The mood soured a bit across global equities on Wednesday following two days’ worth of mixed messages from Donald Trump on trade.
“It’s me right now that’s holding up the deal”, Trump told reporters Tuesday. He went on to suggest he’s willing to walk away from talks altogether if the Chinese side doesn’t go back to supporting the original draft deal. On Monday, Trump assailed China during a CNBC interview for currency manipulation.
Shares in Hong Kong snapped a four-day win streak, sliding nearly 2% as protests worsened. Local authorities described the situation on the ground as “riot like”. In a nightmare scenario, the city’s decision to permit extradition to the mainland has the potential to jeopardize Hong Kong’s unfettered access to global export and financial markets.
While it’s probably too early for anyone to lose their cool completely, it’s worth noting that Nancy Pelosi isn’t pleased with this situation.
“Congress has no choice but to reassess whether Hong Kong is ‘sufficiently autonomous’ under the ‘one country, two systems’ framework”, Pelosi chided, late Tuesday. House Democrats, she said, stand with the president and Senate Majority Leader Mitch McConnell in denouncing “this dangerous extradition legislation [which] imperils the strong US-Hong Kong relationship that has flourished for two decades.”
In the bottom pane there is the Turkish lira, which jumped after CBT kept rates on hold. Many feared the central bank would cut amid local stability in the currency and as speculation mounts for Fed easing. Today’s decision to stand pat should be welcomed by markets given that CBT could have conjured an excuse to ease had they wanted to. Still, they dropped the tightening pledge, and, as you can see, the lira quickly pared gains. The Istanbul re-run vote looms and tensions between Ankara and Washington over the S-400 dispute are likely to linger for quite a while.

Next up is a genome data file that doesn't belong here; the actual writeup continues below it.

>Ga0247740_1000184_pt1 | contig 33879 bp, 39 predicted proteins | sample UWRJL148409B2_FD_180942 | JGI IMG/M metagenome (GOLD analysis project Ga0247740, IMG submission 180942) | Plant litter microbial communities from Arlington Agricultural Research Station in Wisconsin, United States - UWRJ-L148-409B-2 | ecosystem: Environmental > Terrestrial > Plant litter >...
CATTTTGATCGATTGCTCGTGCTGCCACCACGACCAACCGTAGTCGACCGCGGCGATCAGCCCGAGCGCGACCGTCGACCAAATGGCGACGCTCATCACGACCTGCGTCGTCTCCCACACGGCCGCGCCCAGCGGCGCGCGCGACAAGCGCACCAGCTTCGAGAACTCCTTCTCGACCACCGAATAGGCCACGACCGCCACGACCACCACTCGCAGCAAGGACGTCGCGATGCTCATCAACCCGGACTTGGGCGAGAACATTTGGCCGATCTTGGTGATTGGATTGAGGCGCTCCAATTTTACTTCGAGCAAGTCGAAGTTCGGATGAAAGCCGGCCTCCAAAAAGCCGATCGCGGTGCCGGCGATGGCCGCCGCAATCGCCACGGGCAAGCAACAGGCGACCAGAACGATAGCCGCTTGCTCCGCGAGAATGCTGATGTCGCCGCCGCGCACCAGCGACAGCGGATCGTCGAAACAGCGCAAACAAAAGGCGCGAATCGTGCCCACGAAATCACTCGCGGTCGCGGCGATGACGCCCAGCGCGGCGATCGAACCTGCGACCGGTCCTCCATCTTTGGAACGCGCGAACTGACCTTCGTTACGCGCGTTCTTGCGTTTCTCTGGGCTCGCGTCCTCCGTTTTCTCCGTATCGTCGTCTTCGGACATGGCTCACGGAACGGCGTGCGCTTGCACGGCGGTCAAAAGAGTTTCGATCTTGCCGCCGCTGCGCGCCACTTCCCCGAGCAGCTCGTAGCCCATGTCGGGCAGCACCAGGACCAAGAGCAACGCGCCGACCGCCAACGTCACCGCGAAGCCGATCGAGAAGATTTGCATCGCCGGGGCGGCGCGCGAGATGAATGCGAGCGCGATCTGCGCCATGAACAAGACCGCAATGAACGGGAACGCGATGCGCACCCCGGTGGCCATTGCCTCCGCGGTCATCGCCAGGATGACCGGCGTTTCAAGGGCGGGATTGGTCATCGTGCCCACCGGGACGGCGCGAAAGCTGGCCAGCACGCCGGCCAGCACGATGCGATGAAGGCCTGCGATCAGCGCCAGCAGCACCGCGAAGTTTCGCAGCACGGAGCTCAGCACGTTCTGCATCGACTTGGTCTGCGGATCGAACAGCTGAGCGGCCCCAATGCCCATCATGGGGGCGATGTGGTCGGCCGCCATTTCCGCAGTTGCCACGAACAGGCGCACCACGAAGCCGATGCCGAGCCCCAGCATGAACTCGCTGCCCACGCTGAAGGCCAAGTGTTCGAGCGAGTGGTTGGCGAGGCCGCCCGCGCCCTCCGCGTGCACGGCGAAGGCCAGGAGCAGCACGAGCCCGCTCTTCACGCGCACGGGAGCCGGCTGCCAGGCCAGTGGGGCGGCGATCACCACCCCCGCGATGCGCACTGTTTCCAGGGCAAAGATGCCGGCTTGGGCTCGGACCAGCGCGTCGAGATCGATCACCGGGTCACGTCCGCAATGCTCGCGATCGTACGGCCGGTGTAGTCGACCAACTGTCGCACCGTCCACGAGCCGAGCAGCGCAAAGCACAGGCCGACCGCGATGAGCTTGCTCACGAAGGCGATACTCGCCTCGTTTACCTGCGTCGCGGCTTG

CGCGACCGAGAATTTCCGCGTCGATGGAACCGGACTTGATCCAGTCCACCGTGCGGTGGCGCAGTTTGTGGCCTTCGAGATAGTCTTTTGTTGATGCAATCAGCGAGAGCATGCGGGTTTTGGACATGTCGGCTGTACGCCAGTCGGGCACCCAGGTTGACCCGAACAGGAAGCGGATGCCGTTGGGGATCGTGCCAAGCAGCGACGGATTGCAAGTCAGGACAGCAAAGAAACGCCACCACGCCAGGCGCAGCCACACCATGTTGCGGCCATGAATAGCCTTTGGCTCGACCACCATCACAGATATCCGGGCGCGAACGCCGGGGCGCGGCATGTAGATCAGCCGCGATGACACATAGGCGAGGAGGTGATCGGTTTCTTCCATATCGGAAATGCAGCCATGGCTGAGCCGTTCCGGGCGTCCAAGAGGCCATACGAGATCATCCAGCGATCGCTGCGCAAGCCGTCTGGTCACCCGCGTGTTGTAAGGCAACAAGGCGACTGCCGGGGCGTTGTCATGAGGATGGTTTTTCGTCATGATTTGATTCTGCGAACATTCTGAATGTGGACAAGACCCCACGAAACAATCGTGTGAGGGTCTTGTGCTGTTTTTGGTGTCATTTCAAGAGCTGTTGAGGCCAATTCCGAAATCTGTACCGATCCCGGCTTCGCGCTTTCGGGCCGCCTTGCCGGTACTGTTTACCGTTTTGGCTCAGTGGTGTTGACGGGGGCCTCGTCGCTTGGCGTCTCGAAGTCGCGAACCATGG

Getting back to Hong Kong, the protests are jeopardizing a nascent bounce after the gauge tumbled more than 9% in May. That was the second-worst monthly loss since January of 2016.
Insult is added to injury when you take a look at interbank rates, which have skyrocketed to the highest in a decade on quarter-end cash grabs.
That’s likely to hurt stocks until it abates, and you’d be forgiven for suggesting that it’s not all attributable to seasonal effects. That liquidity squeeze has precipitated a sharply stronger HKD.
“Traders preferred vehicle for shorting the HKD is now at its most expensive since February 2017″, Bloomberg’s Mark Cranfield wrote Wednesday. “If spot USD/HKD were to swing back to the pricing of that period then it would slide toward a 7.76 handle.”
The situation in the city is the very definition of “fluid” and it certainly does not help that this comes at a time when trade uncertainty between the US and China is running high and speculation about Beijing letting the yuan breach a 7-handle is rampant (Tuesday’s warning shot at bears notwithstanding).
All in all, this is just one more aggravating factor with the potential to make an already fraught geopolitical backdrop even more tumultuous.